Course Spotlight: Food and Society

Dr. Karen Metheny will teach Food and Society  (MET ML 712) on Thursday evenings during the fall 2017 semester, and has prepared this overview of the class.

»How do social institutions shape the way we think about food? Our ability to access food?

»How do work schedules and family dynamics shape or constrain the family meal?

»Do social classes and institutions affect the way we shop? The food we prefer?

In Food and Society, students will examine these kinds of questions and look specifically at how social groups, categories, and institutions shape, structure, or are structured by food-related practices. We will look at multiple contexts of food production, access, procurement, and consumption, including rural agricultural sites, urban homesteads, grocery shopping, CSAs, and food assistance programs. We will also examine the intersection of food practices with class, ethnicity, race, age, and gender.

We will engage in a range of exercises to explore methods (visual sociology, food chain analysis, surveys and questionnaires, interviews) that can be applied to a final research project. The research project offers students a wonderful opportunity to pursue in-depth analysis of key topics in food studies. A sample of past projects includes:

  • focused analysis of the role of ethnic food trucks as potential agents of taste expansion, authenticity, or cultural appropriation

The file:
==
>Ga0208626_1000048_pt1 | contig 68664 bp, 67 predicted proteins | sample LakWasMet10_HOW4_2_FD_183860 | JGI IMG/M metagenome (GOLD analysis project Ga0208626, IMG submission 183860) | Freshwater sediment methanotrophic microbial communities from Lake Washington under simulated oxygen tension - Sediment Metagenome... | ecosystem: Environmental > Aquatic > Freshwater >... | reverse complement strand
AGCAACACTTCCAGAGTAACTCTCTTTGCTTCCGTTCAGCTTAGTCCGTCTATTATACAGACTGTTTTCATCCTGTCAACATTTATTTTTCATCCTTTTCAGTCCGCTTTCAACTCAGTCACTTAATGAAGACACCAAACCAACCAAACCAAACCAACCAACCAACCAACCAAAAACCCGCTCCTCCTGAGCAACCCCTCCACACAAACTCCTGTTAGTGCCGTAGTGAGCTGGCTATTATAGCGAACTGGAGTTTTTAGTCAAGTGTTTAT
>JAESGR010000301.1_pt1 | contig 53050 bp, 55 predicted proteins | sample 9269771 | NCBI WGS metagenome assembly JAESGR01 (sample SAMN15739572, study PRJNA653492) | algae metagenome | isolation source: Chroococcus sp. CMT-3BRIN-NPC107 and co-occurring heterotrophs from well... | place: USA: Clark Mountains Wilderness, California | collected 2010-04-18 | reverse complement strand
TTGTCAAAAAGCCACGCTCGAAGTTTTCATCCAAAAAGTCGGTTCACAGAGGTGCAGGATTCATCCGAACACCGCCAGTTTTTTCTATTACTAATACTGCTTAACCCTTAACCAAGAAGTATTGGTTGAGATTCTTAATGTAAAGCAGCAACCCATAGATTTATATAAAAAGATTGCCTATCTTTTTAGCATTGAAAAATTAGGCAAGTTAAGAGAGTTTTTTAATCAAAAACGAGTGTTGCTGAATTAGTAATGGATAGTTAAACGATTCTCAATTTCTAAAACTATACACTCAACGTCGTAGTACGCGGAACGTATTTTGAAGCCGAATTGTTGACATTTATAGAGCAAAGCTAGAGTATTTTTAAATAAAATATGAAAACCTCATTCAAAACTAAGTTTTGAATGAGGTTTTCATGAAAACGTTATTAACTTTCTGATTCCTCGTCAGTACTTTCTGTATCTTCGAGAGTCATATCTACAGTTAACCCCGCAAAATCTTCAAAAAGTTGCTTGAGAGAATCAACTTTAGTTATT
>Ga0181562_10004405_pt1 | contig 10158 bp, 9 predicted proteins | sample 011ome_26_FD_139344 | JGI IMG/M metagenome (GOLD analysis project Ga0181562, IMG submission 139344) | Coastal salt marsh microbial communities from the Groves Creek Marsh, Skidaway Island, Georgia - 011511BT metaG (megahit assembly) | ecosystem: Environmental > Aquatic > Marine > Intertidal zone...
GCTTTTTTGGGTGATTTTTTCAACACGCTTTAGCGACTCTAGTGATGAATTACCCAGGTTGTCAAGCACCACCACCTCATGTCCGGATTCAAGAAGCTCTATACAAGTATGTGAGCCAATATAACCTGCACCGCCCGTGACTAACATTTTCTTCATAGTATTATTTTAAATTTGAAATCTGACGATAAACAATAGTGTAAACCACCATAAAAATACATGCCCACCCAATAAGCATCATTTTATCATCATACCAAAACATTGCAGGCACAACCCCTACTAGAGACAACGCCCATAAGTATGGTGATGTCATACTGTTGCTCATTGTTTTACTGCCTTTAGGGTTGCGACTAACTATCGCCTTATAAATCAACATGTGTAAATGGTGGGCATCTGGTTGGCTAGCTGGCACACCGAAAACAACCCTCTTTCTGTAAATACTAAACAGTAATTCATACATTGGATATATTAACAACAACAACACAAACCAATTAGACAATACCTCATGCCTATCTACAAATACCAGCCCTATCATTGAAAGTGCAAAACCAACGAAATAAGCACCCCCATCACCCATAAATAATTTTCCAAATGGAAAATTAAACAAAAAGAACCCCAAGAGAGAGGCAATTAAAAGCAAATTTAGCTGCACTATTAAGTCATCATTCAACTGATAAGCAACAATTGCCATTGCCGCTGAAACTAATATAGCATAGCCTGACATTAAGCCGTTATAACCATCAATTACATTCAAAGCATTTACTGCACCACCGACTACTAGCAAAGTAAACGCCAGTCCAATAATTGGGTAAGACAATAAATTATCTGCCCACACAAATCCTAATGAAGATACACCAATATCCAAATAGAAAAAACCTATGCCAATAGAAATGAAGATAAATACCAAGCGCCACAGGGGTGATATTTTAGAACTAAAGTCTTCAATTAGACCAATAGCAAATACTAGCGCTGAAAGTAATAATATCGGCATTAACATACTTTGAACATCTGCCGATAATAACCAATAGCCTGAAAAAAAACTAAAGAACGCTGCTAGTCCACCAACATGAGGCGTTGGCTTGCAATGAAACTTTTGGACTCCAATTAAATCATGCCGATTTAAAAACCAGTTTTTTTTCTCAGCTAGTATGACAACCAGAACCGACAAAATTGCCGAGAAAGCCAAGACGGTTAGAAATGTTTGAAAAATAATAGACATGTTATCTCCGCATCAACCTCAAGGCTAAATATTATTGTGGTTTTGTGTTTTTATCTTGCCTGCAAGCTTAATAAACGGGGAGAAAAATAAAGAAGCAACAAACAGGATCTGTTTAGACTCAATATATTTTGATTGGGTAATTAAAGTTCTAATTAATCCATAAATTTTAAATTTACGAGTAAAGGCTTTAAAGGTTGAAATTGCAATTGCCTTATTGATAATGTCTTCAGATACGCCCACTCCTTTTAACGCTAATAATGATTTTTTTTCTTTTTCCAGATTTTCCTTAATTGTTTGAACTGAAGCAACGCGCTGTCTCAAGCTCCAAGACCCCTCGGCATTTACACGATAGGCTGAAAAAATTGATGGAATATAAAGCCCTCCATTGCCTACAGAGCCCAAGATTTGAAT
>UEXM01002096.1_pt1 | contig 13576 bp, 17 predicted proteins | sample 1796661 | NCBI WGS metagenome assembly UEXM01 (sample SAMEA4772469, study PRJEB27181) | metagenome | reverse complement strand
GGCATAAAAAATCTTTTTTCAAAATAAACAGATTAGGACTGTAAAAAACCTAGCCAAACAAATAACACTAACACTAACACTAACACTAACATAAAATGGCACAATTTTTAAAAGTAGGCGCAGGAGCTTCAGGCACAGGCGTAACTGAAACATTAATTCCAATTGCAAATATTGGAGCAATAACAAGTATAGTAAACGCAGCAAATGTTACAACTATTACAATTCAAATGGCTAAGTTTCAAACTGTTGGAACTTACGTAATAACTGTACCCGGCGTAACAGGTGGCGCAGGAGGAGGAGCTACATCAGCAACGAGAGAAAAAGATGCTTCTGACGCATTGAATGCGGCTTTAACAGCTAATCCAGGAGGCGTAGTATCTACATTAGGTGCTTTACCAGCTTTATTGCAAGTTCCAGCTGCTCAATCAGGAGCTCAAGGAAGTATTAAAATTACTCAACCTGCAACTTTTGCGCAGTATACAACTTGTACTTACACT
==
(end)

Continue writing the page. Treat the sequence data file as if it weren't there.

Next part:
• food as cultural capital among millennials
  • a comparative study of Haymarket and Boston Public Market in the context of creating social well-being and a ‘sense of community’
  • the mission and sustainability of The Daily Table
  • the food landscape of Jamaica Plain
  • imagined kitchenspace
  • dinner on demand services as cultural capital
  • functional foods and grocery shopping through the lens of yogurt
foos and society
A sample from Gastronomy student Keith Duhamel’s project, “‘This Little Piggy Went to Market’: Developing a Sense of ‘Community’ under a Cosmopolitan Canopy.”

Students have utilized Pinterest, Snapchat and Instagram as sources of data, conducted surveys through Facebook, created photo essays and videos, and collected oral interviews to complete their projects. Students will also have the opportunity to hear from a number of area food scholars and activists, and we will work with Dr. Bob Cadigan from the Applied Social Sciences department to create and implement surveys and questionnaires. Hope to see you in class!

MET ML 712, Food and Society, will meet on Thursday evenings from 6:00 to 8:45 pm, starting on September 7, 2017. Registration information can be found here.

 

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